If the person is doing employment that is covered by EI and the employer is not making deductions, they can ask the Canada Revenue Agency to make a ruling that they are covered by EI. If the employer hasn't been making deductions, the worker should know that EI might try to collect the missed payments, but at least they will have protection if they lose their job. They should also know that if the employer wasn't deducting taxes, there could be problems there too.

Yes, there is the risk that the employer gets mad, that's why it's always best to try to work it out with the employer first. But if the employer gets mad and fires the person, they would have to claim compensation from the employer, which is a whole different topic.    

22. Can you explain a "reach back" for someone who was on EI a couple of years ago, but is now seeking employment?
EI allows people to "reach back" and ask for training benefits (also known as "employment benefits") if they've had an EI claim that ended less than 3 years ago. This only applies to training benefits, but basically, it means that the person might get some help from EI with training or finding a job even though their claim has ended.   

23. Can you elaborate on getting fired for misconduct? If a person gets fired for a performance or work error, does this client still qualify?
Every case is different, so it is impossible to say if a person will or won't get EI. The key point is that misconduct must be behaviour that is willful (or at least so reckless that it is essentially willful). Therefore, most innocent errors, accidents, or just not being very good at your job won't be considered misconduct.   

I'm self-employed. Can I be covered by EI?

24. For a self-employed newcomer, how can they "opt-in" with no tax history?
25. What benefits can a person "opt-in" for?

26. Can you get parental benefits as a self-employed person?

24. For a self-employed newcomer, how can they "opt in" with no tax history?
They can still opt in and qualify based on the work they do in the future even if they have no previous "tax history".

25. What benefits can a person "opt in" for?
For self-employed people, they can opt into "special benefits" (pregnancy, parental, compassionate care and medical). 

26. Can you get parental benefits as a self-employed person?
Yes, only if you voluntarily opt into the EI system and earn enough money to qualify.   

My employment was terminated. Now what?

27. Can you give some examples of "just cause"?
28. Elaborate of getting fired for misconduct. What if a client gets fired for a performance error? Or let go before the end of the probationary period?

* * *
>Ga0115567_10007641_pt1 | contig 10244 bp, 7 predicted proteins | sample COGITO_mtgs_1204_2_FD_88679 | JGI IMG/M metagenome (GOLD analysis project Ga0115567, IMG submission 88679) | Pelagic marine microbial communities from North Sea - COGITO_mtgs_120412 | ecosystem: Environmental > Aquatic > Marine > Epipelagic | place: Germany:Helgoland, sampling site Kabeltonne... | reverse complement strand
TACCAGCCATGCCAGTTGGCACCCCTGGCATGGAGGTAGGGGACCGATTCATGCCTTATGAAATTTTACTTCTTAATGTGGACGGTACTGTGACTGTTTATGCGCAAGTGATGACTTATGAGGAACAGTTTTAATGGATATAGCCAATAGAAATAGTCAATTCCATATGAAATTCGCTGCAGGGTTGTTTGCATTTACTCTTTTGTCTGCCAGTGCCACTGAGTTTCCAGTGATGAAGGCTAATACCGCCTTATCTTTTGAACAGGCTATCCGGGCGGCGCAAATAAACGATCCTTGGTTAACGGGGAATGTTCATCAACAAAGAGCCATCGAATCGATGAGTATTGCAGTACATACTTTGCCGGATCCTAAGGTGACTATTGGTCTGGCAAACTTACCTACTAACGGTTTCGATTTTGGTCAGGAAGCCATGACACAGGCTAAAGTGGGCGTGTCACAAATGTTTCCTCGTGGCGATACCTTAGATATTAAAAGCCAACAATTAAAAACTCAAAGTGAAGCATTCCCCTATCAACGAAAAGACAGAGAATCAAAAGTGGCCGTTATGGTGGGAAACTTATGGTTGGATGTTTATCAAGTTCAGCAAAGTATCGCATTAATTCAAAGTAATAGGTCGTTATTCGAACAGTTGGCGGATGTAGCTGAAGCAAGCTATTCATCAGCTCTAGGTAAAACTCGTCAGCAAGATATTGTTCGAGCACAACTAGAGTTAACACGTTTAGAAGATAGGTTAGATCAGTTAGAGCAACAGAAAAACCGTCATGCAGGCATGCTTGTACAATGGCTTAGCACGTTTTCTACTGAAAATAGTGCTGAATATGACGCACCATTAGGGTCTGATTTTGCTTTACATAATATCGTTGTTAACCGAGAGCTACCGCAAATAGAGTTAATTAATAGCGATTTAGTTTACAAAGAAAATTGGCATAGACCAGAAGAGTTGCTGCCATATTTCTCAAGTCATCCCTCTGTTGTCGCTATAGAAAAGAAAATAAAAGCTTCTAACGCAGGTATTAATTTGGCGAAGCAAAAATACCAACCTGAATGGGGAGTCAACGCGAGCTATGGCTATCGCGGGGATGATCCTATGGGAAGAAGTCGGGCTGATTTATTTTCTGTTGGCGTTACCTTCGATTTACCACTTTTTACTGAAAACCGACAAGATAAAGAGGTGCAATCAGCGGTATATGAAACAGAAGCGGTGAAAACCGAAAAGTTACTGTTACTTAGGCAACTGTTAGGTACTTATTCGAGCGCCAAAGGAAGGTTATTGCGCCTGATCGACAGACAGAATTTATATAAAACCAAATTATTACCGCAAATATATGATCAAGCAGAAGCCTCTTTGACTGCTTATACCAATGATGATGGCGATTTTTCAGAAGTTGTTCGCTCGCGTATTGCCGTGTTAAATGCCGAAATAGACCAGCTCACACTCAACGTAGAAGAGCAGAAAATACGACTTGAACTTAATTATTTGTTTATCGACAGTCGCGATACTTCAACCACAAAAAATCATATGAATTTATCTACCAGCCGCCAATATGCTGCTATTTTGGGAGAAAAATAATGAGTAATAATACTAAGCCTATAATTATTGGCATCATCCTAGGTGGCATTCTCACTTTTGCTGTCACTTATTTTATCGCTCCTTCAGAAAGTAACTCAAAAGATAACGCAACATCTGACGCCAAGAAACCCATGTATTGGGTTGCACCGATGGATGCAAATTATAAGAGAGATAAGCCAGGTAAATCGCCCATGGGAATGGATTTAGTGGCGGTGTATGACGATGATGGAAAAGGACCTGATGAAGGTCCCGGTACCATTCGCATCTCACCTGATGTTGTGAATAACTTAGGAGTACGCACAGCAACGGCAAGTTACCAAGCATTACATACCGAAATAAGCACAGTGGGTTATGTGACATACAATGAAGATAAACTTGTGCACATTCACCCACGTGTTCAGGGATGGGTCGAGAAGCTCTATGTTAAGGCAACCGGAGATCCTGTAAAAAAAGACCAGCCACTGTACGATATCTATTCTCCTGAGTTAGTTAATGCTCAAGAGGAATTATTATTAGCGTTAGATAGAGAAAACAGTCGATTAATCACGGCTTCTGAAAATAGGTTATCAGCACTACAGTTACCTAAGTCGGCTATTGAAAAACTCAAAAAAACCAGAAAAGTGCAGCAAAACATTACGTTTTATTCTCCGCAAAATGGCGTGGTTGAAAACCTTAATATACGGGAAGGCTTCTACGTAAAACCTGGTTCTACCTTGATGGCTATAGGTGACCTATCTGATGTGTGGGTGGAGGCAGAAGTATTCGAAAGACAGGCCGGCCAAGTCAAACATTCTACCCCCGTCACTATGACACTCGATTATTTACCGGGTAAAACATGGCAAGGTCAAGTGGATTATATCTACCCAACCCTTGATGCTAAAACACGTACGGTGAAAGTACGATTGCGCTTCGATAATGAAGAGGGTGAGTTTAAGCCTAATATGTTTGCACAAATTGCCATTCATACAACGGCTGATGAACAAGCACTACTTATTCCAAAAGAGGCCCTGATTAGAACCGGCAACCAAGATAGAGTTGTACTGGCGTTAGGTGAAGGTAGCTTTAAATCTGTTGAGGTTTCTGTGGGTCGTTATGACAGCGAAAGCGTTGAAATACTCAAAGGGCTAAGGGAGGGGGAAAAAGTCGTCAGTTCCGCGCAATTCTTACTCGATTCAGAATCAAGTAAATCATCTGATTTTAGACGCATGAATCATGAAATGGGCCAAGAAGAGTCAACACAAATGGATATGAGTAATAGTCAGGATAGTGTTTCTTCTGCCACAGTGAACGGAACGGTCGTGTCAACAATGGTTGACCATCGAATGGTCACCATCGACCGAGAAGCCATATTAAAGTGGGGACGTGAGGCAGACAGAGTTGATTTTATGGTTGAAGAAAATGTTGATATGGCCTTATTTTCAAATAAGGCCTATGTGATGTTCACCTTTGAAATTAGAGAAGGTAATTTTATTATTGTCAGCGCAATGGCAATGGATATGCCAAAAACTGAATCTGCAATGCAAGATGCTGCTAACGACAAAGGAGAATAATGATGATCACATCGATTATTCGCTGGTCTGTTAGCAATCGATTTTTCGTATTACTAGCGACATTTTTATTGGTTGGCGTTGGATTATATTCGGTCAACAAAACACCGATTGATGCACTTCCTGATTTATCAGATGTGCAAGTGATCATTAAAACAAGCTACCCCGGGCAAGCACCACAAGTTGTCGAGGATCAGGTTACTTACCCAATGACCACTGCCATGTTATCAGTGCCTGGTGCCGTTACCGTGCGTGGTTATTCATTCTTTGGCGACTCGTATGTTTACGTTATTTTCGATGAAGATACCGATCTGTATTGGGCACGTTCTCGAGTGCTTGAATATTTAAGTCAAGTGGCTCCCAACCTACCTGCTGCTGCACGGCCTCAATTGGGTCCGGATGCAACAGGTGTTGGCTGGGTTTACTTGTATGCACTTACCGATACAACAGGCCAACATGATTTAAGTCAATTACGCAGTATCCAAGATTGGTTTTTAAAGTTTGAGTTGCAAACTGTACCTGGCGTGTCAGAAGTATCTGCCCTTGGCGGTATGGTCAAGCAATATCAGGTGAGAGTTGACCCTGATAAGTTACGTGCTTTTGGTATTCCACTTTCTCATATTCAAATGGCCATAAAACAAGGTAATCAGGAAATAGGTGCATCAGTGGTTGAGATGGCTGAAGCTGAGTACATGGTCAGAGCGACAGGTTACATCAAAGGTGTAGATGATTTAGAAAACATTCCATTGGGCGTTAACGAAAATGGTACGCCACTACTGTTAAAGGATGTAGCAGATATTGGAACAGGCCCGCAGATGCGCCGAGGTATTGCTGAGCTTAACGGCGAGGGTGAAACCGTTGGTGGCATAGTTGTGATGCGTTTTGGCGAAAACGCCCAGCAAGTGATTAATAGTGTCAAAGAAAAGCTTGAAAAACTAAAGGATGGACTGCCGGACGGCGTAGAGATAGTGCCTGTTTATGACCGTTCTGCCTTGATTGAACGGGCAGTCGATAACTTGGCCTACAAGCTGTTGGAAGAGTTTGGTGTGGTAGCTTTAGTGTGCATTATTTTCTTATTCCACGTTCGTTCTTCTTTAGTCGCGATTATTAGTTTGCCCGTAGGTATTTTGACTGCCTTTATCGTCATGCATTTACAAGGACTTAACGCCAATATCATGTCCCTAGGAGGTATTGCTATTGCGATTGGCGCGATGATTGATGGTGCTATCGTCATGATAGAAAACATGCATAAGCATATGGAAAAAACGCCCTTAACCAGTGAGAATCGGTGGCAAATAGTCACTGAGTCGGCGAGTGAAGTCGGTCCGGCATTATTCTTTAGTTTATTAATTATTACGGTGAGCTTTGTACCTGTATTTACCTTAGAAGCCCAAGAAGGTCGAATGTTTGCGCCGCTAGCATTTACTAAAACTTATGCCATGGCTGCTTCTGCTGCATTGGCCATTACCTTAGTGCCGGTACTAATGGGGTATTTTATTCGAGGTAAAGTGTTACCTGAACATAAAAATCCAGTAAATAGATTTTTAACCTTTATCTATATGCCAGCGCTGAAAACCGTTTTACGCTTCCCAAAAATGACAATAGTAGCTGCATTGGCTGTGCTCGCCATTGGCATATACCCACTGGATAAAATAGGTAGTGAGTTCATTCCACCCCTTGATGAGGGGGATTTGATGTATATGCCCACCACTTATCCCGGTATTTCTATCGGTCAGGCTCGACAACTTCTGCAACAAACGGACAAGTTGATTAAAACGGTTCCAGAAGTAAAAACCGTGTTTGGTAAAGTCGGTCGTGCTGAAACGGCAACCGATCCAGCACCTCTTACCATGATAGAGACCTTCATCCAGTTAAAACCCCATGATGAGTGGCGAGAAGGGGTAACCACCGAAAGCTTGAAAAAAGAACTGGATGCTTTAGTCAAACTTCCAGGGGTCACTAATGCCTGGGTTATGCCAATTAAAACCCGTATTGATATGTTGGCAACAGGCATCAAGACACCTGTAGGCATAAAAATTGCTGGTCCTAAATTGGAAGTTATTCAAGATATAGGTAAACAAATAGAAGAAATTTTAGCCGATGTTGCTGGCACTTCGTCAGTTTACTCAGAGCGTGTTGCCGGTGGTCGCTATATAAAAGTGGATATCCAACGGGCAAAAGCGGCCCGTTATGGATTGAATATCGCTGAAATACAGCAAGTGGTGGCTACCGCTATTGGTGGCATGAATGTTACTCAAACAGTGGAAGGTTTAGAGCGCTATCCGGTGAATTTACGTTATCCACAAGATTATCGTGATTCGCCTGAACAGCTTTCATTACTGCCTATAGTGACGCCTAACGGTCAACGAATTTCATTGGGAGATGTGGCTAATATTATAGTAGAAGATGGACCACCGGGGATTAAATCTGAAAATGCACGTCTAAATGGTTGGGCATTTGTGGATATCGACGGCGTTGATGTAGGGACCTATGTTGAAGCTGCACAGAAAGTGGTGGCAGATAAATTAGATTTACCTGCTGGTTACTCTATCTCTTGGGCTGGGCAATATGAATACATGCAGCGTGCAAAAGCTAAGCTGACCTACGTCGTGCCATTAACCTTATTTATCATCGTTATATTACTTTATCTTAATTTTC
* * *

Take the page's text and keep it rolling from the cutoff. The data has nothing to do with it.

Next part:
29. What happens if a worker quits a job to accept another job then gets laid off from their new job?

30. If a person is laid off and the reason given by the employer is "shortage of work", what happens if the employer then hires someone new to replace that person who was laid off?

31. How does vacation pay at the end of work affect benefits?

27. For Can you give some examples of "just cause"?
"Just Cause" means the person had no reasonable alternative to quitting. Some situations that may lead to just cause include, harassment, unsafe working conditions, significant changes to the person's job or pay, illegal practices by the employer, etc. The important point is that quitting must be a last resort. The person needs to try all other reasonable options to fix the problem short of quitting. If you want to torture yourself, you can read Section 29(c) of the Employment Insurance Act, which is available online. It has a big list, but keep in mind that other factors not in this list can also be considered.

28. Elaborate on getting fired for misconduct. What if a client gets fired for a performance error? Or let go before the end of the probationary period?

See above. Likely not misconduct.  

29. What happens if a worker quits a job to accept another job then gets laid off from their new job?
If a person quits because they had reasonable assurance of another job, that will usually give the person just cause and they should be able to collect EI. Provided the person thought the job was going to be permanent when they took it, they should be able to collect EI if they are laid off. If the person knew the job was short term when they took it and quit a full-time, permanent job, they may be in trouble.   

30. If a person is laid off and the reason given by the employer is "shortage of work", what happens if the employer then hires someone new to replace that person who was laid off?